From: Phil Hobbs
Subject: Re: Anyone Need A Laser Power Meter?
Date: Tue, 08 Oct 2002 11:20:03 -0400
Organization: IBM T. J. Watson Research Center
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NNTP-Posting-Date: 8 Oct 2002 15:20:06 GMT
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Ed Edmondson wrote:
> I need a power and wavelength meter to use with my laser collection. However, I
> am not an engineer, just a technical person.
Chuck Simmons wrote:
> The power meter is simple enough. Either a silicon solar cell or a large
> area photodiode will do fine. The problem is calibration and
> compensation for responsively variation with wavelength.
Right. Given that the OP is a hobbyist and not a professional, the
performance requirements aren't as stiff and the cost constraints are
much tighter, so here's a suggestion.
Except at very long or very short wavelengths (<400 nm or >950 nm),
silicon photodiodes have pretty flat quantum efficiencies with respect
to wavelength. The main problem is the front surface reflection. One
good way to solve this (and to eliminate polarization sensitivity) is to
wire three photodiodes in parallel, physically arranged so as to require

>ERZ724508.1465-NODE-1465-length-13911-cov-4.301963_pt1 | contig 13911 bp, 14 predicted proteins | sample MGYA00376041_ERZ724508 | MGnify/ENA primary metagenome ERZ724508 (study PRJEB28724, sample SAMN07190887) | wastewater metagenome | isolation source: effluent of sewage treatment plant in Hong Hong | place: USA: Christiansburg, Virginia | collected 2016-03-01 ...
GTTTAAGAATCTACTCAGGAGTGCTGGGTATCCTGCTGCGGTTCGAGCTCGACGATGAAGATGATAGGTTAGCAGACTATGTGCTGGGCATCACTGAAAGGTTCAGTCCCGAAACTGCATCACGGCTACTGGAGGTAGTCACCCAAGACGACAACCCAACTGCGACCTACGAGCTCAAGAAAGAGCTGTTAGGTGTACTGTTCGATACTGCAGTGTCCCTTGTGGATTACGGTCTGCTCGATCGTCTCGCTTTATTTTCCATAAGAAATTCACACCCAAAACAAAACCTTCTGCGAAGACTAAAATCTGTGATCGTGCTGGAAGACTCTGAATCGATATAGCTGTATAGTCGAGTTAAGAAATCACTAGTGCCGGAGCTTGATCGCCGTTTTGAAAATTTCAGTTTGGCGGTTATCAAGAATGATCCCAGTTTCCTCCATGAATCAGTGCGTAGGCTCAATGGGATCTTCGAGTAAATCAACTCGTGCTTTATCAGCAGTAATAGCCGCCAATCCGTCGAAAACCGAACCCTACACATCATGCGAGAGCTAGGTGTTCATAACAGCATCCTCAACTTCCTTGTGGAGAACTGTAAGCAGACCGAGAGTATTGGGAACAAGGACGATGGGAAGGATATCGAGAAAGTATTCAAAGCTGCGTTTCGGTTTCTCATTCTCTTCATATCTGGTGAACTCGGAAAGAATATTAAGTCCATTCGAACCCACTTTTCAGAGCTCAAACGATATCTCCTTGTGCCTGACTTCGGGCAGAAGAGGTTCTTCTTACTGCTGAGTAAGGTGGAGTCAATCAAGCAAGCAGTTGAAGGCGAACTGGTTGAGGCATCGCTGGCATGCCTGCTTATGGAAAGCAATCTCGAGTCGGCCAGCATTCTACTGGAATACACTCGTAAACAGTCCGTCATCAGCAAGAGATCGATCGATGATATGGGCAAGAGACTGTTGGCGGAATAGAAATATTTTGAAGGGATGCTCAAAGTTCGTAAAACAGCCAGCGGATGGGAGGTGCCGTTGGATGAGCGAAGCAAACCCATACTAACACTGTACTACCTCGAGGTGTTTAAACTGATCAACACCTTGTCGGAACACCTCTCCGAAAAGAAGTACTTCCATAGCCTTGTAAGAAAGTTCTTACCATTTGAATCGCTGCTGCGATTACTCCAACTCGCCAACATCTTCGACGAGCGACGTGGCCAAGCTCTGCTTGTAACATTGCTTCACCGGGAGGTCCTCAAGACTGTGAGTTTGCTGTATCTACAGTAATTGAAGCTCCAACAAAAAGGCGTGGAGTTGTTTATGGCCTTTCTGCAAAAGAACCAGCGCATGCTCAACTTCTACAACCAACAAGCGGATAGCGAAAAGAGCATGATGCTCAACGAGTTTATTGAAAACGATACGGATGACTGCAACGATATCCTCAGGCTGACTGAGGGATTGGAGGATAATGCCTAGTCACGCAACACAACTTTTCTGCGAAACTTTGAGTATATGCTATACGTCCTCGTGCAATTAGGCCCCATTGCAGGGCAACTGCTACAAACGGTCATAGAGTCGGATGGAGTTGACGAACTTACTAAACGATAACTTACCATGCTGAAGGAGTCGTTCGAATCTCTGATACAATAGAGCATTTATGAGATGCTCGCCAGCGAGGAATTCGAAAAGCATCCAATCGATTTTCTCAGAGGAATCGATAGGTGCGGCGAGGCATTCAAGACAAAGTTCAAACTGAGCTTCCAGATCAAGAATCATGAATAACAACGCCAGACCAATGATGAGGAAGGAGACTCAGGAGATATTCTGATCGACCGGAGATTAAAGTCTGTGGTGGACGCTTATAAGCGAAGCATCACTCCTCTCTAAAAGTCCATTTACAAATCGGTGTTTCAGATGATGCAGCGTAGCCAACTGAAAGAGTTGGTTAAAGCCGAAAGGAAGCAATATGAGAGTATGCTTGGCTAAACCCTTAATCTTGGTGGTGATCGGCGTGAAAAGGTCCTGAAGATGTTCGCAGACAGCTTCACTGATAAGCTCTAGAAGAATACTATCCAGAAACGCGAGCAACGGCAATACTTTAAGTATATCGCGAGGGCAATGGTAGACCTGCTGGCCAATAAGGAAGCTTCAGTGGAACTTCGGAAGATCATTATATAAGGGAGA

the beam to make five reflections before it can exit again. The
arrangement is as follows:
1. Imagine the light coming in vertically downwards.
2. Hits a 45 degree surface that sends it horizontally due north.
3. Hits a 45 degree surface that sends it horizontally due east.
4. Hits a 0 degree surface that sends it back due west.
That way it has to hit the first two diodes twice, making five bounces
in all. Because of the particular orientations, the polarization
dependence of the front-surface reflection goes away, and because of the
5 reflections, the power lost is less than 0.2% even if the photodiodes
are not antireflection coated. Because of the high effective quantum
efficiency of this arrangement, you can assume that you'll get one
photoelectron per incident photon, and so the photocurrent will be
I = P_optical*lambda*e/(h*c).
where e is the charge on the electron (1.602x10**-19 coulombs), c is the
speed of light (3x10**8 metres/second), and h is Planck's constant
(6.626x10**-34 joule seconds). The magic factor of e*lambda/(hc) is the
charge (e) on each electron divided by the energy (hc/lambda) in each
photon, so it converts optical power to electric current. If lambda is
in microns, the factor e/(hc) is 0.806 amps per watt.
This trick also greatly reduces the ripples in the sensitivity caused by
interference fringes inside the photodiode windows, which are
surprisingly serious (10% peak to peak for a single longitudinal mode
For a hobbyist, silicon photodiodes are more nearly constant with
wavelength than anything else you can easily buy or make. If you happen
to have a pulsed laser, a pyroelectric detector based on some PVDF
plastic film (as used in automatic front porch lights), painted flat
black, will be flatter with wavelength but very much harder to
Use real photodiodes or high efficiency solar cells for this job--'twere
it me, I'd use 1-inch square solar cells, about $5 each--but don't use
low-efficiency cells such as thin-film or amorphous silicon.